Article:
Whether it's an office meeting or a university seminar, there will probably come a time in life when you are called upon to speak in public.
This may fill you with horror, but technology is here to help you win over the audience. Public speaking is all about delivering a message, with a bit of help from pictures or graphics for emphasis. Presentations should convey information concisely, and grab and keep the attention of the audience.
These days, of course, software plays a crucial role. The classics are Powerpoint from Microsoft and Keynote from Apple. Keynote is available free of charge for both iOS and macOS, while Powerpoint can also be used for free in the form of a slimmed-down browser app (though you’ll have to create a user account). The full version is subject to a fee and is available, for example, in the Microsoft Office package.
Another option for installation on your computer is Impress from the open source software package Libre Office.
Google’s Presentations application, on the other hand, is web-based, and is particularly suitable for team work because it shows the editing process and indicates who changed what.
The Prezi web service is another possible alternative. In contrast to classic presentations, made up of a succession of slides, this program (which is free of charge in its basic version) works on a single, very large work surface. Author and consultant Peter Claus Lamprecht is a fan of Prezi, because it allows you to have a conversation with your audience and always display exactly what is currently relevant enlarged on the screen.
There are also lots of presentation services on the Net.
"Of course, in comparison to desktop apps, these programs are usually a bit basic,” says Andreas Weck of the digital magazine t3n. “For example, they often don't allow multiple editors.”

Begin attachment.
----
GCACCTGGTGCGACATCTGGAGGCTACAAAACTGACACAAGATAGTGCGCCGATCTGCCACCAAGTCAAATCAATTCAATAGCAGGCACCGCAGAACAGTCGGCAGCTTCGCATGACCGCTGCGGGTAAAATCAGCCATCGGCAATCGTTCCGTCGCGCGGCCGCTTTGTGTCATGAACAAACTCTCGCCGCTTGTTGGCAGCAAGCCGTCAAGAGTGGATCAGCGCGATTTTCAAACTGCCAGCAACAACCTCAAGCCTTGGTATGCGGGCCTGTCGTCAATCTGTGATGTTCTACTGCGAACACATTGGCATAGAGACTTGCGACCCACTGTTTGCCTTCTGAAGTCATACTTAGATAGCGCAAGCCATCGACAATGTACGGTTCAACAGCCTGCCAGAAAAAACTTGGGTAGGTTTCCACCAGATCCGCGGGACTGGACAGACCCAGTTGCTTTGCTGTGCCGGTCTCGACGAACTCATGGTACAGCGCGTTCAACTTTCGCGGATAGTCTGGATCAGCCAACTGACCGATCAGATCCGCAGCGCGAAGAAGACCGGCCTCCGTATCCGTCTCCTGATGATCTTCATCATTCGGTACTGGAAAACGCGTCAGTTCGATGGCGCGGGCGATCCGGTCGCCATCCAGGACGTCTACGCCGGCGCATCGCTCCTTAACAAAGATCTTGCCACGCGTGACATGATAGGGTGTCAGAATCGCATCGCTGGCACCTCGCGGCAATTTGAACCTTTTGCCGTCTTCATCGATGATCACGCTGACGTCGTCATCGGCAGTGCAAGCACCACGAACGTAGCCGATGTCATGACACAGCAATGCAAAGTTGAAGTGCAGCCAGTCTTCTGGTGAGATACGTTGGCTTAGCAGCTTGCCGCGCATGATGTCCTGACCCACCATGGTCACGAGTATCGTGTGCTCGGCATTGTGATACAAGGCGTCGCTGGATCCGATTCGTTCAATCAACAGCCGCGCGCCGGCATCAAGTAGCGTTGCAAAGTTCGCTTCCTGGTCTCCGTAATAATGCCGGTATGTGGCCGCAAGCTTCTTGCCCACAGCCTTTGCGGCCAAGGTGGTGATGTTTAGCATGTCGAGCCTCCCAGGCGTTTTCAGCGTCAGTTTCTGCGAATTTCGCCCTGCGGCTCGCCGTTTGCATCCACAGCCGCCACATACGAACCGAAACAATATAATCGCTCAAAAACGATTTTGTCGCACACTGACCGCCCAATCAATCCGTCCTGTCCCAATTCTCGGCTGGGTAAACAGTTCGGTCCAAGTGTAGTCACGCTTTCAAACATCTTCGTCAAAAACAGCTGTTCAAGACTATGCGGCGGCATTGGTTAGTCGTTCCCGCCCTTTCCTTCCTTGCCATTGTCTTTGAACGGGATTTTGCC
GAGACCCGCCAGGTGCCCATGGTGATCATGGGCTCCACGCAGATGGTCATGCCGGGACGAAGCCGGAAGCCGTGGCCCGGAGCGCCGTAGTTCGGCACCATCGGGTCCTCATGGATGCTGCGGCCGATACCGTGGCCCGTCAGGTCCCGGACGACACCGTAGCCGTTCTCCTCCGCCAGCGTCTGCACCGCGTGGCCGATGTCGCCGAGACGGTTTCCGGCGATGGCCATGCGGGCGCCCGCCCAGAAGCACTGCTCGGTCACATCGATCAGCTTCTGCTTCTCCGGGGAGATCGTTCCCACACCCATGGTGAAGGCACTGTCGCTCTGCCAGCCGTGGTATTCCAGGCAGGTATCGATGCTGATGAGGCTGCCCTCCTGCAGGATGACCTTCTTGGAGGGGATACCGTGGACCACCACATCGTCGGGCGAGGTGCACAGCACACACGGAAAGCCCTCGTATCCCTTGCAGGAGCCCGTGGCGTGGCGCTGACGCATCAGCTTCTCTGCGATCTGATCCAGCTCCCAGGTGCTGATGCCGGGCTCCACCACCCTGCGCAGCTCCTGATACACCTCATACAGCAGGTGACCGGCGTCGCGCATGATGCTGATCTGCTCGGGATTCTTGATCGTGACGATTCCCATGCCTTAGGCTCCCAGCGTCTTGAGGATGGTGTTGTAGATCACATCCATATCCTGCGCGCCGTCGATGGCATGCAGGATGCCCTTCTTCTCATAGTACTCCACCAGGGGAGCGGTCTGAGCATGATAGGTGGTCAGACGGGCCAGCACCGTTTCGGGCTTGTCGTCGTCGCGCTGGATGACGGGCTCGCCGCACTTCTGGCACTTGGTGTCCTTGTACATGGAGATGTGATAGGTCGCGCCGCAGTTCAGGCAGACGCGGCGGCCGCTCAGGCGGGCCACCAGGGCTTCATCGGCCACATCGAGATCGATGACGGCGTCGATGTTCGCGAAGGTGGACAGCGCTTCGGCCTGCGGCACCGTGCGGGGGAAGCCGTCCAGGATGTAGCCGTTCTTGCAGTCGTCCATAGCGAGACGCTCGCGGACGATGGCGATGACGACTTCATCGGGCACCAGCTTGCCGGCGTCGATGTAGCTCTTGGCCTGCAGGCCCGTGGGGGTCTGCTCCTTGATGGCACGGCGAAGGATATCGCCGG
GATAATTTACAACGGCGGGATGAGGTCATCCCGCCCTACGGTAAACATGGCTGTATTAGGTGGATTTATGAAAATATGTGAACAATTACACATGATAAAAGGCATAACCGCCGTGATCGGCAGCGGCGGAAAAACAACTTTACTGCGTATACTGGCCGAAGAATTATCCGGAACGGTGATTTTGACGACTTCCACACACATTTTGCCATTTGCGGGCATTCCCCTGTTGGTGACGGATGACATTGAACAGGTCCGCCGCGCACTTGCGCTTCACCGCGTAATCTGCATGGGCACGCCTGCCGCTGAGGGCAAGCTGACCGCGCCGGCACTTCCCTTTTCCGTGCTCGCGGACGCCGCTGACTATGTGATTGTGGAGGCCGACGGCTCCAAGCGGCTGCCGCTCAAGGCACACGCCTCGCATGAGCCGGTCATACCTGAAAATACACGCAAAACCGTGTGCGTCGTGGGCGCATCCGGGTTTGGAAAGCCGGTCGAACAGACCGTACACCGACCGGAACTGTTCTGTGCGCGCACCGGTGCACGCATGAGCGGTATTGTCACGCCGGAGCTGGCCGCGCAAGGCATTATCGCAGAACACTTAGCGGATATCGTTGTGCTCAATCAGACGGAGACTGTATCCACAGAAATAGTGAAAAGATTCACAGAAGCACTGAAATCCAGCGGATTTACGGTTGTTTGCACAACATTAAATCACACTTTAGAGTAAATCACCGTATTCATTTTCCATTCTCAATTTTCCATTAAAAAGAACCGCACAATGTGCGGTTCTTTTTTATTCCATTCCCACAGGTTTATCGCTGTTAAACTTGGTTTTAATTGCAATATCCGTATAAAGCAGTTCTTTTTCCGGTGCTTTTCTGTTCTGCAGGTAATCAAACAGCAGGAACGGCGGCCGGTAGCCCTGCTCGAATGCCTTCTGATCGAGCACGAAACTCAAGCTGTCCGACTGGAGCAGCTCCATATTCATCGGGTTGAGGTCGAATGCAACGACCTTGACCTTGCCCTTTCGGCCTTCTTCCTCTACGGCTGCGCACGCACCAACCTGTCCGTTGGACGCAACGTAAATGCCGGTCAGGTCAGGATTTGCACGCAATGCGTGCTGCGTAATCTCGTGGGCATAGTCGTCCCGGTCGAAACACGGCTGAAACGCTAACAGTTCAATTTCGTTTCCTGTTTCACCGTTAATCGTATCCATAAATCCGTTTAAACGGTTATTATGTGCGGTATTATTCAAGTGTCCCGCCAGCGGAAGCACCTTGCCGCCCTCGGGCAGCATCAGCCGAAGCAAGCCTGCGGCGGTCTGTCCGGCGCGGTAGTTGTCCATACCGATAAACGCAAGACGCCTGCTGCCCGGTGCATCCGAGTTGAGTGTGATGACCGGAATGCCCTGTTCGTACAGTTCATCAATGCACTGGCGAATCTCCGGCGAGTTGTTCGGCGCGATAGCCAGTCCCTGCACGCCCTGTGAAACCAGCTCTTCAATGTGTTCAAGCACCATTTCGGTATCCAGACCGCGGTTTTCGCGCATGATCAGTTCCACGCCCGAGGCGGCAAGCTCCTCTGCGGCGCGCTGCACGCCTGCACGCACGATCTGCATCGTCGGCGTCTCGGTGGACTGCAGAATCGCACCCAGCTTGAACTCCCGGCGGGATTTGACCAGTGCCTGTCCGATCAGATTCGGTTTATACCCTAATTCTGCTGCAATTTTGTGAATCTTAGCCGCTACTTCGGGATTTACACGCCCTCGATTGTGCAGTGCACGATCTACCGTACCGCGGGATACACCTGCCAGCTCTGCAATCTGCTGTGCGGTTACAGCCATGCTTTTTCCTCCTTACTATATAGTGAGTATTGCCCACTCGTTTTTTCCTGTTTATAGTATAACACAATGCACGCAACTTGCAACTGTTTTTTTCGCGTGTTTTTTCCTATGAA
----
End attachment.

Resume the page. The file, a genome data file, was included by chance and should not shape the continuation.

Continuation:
The paid program Slides is especially suitable for developers because there are special functions for the presentation of code.
The Haiku Deck service, meanwhile, is ideal for creating particularly chic presentations in a short time, as its focus is on an attractive look. Venngage is recommended for users who want to present complex data such as diagrams, infographics or timelines.
In addition to Powerpoint, Microsoft also offers the web application Sway. One of this program's strengths is storytelling, as it’s easy to build photos and texts into good-looking reports, newsletters and the like.
But it’s really important to remember that the software is only a tool. Your presentation is going to need to be editorially strong, with a clear structure of introduction, main part, and conclusion.
"In the introduction it is always advisable to describe the topic as clearly as possible, ” says Weck. In the introduction, a question is raised; in the main part, it is answered in detail; and the conclusion refers back to the core ideas.
Basically, presentations should contain as little text as possible, or you’ll run the risk that your audience will be too busy reading to listen. – dpa
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